My, how things change... Reflecting on an off-season full of optimism and excitement, I found myself considering the many things gone wrong in Columbus this year, and Umberger certainly tops the list. After coming to the Blue Jackets from Philadelphia, he quickly became a fan favourite for his tenacious on ice effort and quality interaction both in the media and in local events. But what has become of him? Admittedly my efforts on this piece came before his performance last night against Montreal, which frankly was very strong, forcing me to modify abysmal stat totals below to slightly less unimpressive totals. If he were to go on a tear and play the next twenty games the way he did against the Canadiens, I will be writing a follow up piece on his rise in quality.
With that said, his productivity on ice has been mediocre. Bouncing around between the top two lines, he is tied for 8th on the team with just nine points (four goals, five assists) in 27 games. He has scored two points on the powerplay, and is an impressively bad 4.0% shooting. He is also tie for 6th worst on the team in plus/minus at -7. He is on pace for 27 points, leaving him with his lowest point total in his ENTIRE National Hockey League Career. Lower than his sophomore year with Philadelphia in 06/07 which he netted 28 points in 81 games.
Look first at his contract extension signed this summer. Arguably deserving of a raise from his current 3.75 million dollar cap hit (he will earn 4.5 million this year), Columbus locked him in for five years at an average cap hit of 4.6 million. Realistically it would have been appropriate to provide him with a salary of around 4.5 million or so for the next couple years as he is in his prime at the age of 29, averaging in the mid 50 point range year after year. With that said, I longed for a contract that extended into his late thirties, yet tailed off in yearly salary to allow him to retire a Blue Jacket while providing a lower cap hit for the team.
Secondary to my disappointment in his fairly level contract, was the immediate need of Howson to get the deal done before the year began. While I can understand not wanting to burden the team or Umberger with contract talks throughout the year, I am a firm believer in allowing a player to 'earn' his contract in the time between the beginning of the season and the new year. With that in mind, I can't help but assume that if contract talks began today, rather than in the summer, how much less Umberger would have signed for.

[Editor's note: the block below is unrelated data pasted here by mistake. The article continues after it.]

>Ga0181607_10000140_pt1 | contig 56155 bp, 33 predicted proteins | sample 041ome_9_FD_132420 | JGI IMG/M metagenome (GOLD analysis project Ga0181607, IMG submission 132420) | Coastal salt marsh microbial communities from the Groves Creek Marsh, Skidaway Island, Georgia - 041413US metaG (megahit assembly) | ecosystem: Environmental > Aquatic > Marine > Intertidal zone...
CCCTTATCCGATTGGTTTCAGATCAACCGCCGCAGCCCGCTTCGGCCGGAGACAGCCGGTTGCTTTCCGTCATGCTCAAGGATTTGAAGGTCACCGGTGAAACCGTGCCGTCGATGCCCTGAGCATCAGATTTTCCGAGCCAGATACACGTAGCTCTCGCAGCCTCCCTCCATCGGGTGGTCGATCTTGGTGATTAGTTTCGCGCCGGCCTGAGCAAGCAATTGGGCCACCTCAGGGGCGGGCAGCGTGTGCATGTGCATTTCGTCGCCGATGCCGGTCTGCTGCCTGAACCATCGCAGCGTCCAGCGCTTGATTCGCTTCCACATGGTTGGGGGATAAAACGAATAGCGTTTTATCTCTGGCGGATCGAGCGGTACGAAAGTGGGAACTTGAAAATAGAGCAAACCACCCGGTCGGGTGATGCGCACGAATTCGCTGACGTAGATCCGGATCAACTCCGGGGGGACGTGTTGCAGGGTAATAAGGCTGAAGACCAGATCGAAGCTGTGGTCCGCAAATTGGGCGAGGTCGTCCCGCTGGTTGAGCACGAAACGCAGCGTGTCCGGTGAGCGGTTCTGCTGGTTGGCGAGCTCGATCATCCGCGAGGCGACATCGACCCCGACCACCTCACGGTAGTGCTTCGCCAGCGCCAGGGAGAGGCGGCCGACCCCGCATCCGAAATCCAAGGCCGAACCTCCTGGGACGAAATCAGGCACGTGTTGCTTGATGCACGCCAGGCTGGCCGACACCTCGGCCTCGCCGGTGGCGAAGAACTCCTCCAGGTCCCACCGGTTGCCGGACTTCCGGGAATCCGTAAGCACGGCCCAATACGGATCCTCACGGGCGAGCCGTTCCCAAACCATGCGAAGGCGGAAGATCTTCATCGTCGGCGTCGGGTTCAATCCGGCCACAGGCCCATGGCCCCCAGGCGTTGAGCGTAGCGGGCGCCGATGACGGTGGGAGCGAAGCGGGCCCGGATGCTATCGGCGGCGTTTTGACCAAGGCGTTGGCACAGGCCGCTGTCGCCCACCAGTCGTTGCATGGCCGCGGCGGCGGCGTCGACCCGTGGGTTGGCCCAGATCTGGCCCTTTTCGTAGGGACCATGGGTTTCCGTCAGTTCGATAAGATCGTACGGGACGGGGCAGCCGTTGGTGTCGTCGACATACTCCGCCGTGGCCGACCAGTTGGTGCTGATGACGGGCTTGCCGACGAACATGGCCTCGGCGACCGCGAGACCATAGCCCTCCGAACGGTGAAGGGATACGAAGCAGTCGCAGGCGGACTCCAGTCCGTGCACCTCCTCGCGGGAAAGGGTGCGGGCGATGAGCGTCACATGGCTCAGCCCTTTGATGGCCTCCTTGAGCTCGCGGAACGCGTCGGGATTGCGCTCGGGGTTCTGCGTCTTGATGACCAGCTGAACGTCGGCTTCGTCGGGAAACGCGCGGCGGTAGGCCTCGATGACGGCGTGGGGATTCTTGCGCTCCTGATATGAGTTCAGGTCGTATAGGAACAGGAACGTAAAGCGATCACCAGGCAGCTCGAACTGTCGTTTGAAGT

Looking back at his production with the Blue Jackets, I am even more surprised that a deal was not struck to maintain if not lower his current cap hit. While he may earn or deserve to earn similar dollars from his most recent year (he will be paid 4.5 million this year in the final year of his current contract), he will be in his mid/late 30s after the new deal expires. Based on that, and the general expectations of a reduction in quality as a player ages into his late thirties, I see no real reason why he could not have added on two or three years at 1-2 million in order to reduce the hit against the team substantially for the duration of the contract. Even two years at two million and one year at one million added to the end would drop his cap hit to 3.5 million, giving the team the flexibility to add another million dollar player to the lineup. This would be the appropriate deal for a player who seemed willing to take a discount to stay with the team. But at 4.5 million per year, did the Jackets really benefit, or did they pay open market value?
With that in mind I began to try and compile a few comparable players as well as statistical similarities. Four players were considered, with various styles of play. They are the following:
Andrew Ladd :: 59 points in 2010/2011 :: 4.4mil cap hit (for 5 yrs)
Brooks Laich :: 48 points in 2010/2011 :: 4.5mil cap hit (for 6 yrs)
Drew Stafford :: 52 points in 2010/2011 :: 4.0mil cap hit (for 4 yrs)
Joe Pavelski :: 66 points in 2010/2011 :: 4.0mil cap hit (for 4 yrs)
Ladd and Laich share some very similar playing styles and are generally in the same scoring realm as Umberger. They are also connected with leadership roles, more notable in Ladd who is the current captain in Winnipeg. Where Laich may lack in scoring, he more than makes up for in grit, and plays some very difficult minutes for Washington Stafford and Pavelski on the other hand can play a gritty game but seem far better suited for scoring first. Pavelski is one of the few players who seem to play better in the playoffs when the pressure is high, but is currently averaging just under a point per game this season.
Between Umberger and the four noted above, without his previous history with the Jackets (aka homerisms) I would probably place him in third place on my depth chart, below Ladd and Pavelski. Considering RJ is due to average 4.6 million against the cap, this should come as a pretty big disappointment for any of those thinking that RJ has Columbus in mind first before himself. Additionally, these comparisons are really only relevant when you consider RJ as a 50+ point getter, not the current production of around 0.33 points per game.
Obviously the future is all that really matters, but as it stands I don't believe RJ to be earning his current 3.75 million dollar cap hit, let alone what he will cost the team for the next five years. He has always been a preferred player of mine, but for the cap hit, he needs to be a much more dynamic player. He needs to find the player that convinced many in the fan base to reconsider the captaincy less than a year ago. Last night was a bright spot in his year, but it will take more than one performance to sell me on his level of success this year. Until then, he's bound to be at the forefront of 'harsh shakeups' via trade possibilities.
Carry the Flag.